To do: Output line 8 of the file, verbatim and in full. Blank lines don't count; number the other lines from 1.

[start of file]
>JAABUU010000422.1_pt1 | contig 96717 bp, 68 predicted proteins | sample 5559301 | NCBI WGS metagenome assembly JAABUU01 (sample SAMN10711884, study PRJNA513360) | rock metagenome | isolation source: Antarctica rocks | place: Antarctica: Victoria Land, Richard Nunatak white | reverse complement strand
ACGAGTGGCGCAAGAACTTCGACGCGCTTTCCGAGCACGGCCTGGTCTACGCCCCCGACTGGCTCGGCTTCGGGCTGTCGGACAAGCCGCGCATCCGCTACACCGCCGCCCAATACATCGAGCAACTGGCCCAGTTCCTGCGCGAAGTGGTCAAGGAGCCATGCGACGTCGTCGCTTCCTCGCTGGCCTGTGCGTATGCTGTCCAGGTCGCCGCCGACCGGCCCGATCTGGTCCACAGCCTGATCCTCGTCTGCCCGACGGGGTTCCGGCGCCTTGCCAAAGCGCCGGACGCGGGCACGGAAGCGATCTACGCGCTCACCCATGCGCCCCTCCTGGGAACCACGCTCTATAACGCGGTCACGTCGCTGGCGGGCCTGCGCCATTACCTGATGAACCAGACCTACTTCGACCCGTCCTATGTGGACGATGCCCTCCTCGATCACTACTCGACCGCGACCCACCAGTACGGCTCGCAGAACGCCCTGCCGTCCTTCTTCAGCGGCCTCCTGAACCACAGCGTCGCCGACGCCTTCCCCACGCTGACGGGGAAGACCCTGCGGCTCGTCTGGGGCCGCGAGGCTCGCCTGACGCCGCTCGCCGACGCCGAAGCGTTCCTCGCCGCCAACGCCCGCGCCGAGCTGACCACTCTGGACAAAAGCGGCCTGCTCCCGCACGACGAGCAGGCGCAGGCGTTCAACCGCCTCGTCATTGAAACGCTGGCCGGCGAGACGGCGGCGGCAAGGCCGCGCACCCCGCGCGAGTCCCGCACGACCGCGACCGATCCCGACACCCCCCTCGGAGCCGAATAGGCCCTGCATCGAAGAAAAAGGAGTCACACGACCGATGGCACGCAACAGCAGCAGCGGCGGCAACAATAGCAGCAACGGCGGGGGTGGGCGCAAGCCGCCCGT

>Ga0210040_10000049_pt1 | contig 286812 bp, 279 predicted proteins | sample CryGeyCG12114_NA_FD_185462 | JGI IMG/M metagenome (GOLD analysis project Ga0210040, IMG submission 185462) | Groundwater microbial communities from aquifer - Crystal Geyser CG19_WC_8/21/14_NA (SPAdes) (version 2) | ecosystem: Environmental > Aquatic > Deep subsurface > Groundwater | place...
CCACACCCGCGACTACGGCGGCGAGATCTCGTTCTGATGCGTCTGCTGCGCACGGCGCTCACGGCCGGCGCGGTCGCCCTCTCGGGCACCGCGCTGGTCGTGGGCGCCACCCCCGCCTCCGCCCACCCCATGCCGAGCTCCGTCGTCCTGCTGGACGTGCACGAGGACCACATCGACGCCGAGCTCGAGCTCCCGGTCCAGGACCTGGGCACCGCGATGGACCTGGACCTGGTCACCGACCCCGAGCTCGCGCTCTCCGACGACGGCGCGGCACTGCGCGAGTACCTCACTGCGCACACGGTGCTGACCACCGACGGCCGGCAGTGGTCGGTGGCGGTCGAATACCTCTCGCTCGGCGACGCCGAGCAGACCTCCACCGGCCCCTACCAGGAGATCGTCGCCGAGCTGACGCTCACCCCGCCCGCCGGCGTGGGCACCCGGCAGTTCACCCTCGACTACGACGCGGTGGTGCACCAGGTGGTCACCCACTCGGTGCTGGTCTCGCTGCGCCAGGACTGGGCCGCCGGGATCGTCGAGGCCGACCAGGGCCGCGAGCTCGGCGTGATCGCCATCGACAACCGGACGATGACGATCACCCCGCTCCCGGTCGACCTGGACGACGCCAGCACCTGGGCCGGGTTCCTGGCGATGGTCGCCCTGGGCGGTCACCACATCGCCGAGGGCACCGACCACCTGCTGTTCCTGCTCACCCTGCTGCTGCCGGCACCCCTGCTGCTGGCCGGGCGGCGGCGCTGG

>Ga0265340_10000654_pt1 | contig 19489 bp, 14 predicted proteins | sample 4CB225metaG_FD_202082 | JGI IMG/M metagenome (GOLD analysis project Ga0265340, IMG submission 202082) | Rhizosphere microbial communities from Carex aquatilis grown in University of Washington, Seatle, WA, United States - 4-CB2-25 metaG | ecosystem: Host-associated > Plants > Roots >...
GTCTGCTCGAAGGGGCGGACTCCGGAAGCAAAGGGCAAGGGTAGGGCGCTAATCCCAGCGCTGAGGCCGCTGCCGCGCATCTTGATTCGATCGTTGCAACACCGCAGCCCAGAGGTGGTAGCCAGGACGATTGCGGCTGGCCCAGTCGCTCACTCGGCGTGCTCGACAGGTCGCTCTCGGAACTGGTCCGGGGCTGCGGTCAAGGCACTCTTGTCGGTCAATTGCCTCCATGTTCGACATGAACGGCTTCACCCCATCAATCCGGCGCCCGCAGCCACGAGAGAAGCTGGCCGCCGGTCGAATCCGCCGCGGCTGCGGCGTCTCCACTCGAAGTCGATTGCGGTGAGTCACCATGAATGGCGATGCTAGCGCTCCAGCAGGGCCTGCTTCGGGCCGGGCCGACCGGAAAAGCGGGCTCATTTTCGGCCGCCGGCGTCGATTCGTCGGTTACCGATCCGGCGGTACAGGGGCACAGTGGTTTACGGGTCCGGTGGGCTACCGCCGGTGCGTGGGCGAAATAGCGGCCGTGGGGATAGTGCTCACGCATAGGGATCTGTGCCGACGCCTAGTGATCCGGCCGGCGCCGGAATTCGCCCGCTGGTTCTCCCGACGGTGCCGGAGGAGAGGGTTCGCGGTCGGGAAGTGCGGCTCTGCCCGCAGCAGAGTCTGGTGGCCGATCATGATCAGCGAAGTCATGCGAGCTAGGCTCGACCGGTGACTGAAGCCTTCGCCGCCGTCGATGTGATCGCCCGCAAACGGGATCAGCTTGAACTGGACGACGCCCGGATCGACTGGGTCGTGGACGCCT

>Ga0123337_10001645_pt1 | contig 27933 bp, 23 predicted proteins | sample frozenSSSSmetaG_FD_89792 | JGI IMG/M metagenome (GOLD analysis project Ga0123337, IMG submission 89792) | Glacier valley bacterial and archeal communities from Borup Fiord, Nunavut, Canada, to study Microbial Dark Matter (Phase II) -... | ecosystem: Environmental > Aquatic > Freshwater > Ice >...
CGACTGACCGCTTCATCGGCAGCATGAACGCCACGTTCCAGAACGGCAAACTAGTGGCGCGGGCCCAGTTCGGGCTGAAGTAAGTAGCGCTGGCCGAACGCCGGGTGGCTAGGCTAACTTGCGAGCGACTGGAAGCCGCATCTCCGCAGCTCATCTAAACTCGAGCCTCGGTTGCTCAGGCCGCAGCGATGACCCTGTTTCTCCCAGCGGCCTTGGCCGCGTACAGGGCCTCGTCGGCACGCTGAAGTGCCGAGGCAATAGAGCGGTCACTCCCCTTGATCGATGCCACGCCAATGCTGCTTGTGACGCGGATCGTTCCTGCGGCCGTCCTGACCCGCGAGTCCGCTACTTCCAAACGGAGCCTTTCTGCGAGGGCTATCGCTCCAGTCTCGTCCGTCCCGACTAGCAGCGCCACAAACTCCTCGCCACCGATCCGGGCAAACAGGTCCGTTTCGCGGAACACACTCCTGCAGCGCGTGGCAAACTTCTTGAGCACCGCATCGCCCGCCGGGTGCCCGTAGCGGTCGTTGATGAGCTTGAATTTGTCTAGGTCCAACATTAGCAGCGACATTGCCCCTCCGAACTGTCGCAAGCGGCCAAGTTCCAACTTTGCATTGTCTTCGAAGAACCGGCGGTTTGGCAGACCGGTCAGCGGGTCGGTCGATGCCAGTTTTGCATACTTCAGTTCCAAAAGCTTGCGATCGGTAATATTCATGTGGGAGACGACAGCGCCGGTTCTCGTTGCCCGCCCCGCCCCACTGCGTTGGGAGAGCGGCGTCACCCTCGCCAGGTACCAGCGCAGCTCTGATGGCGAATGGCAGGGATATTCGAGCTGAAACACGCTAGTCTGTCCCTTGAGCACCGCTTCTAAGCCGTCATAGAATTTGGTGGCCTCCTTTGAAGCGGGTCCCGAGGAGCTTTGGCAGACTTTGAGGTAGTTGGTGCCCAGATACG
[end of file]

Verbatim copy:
CGACTGACCGCTTCATCGGCAGCATGAACGCCACGTTCCAGAACGGCAAACTAGTGGCGCGGGCCCAGTTCGGGCTGAAGTAAGTAGCGCTGGCCGAACGCCGGGTGGCTAGGCTAACTTGCGAGCGACTGGAAGCCGCATCTCCGCAGCTCATCTAAACTCGAGCCTCGGTTGCTCAGGCCGCAGCGATGACCCTGTTTCTCCCAGCGGCCTTGGCCGCGTACAGGGCCTCGTCGGCACGCTGAAGTGCCGAGGCAATAGAGCGGTCACTCCCCTTGATCGATGCCACGCCAATGCTGCTTGTGACGCGGATCGTTCCTGCGGCCGTCCTGACCCGCGAGTCCGCTACTTCCAAACGGAGCCTTTCTGCGAGGGCTATCGCTCCAGTCTCGTCCGTCCCGACTAGCAGCGCCACAAACTCCTCGCCACCGATCCGGGCAAACAGGTCCGTTTCGCGGAACACACTCCTGCAGCGCGTGGCAAACTTCTTGAGCACCGCATCGCCCGCCGGGTGCCCGTAGCGGTCGTTGATGAGCTTGAATTTGTCTAGGTCCAACATTAGCAGCGACATTGCCCCTCCGAACTGTCGCAAGCGGCCAAGTTCCAACTTTGCATTGTCTTCGAAGAACCGGCGGTTTGGCAGACCGGTCAGCGGGTCGGTCGATGCCAGTTTTGCATACTTCAGTTCCAAAAGCTTGCGATCGGTAATATTCATGTGGGAGACGACAGCGCCGGTTCTCGTTGCCCGCCCCGCCCCACTGCGTTGGGAGAGCGGCGTCACCCTCGCCAGGTACCAGCGCAGCTCTGATGGCGAATGGCAGGGATATTCGAGCTGAAACACGCTAGTCTGTCCCTTGAGCACCGCTTCTAAGCCGTCATAGAATTTGGTGGCCTCCTTTGAAGCGGGTCCCGAGGAGCTTTGGCAGACTTTGAGGTAGTTGGTGCCCAGATACG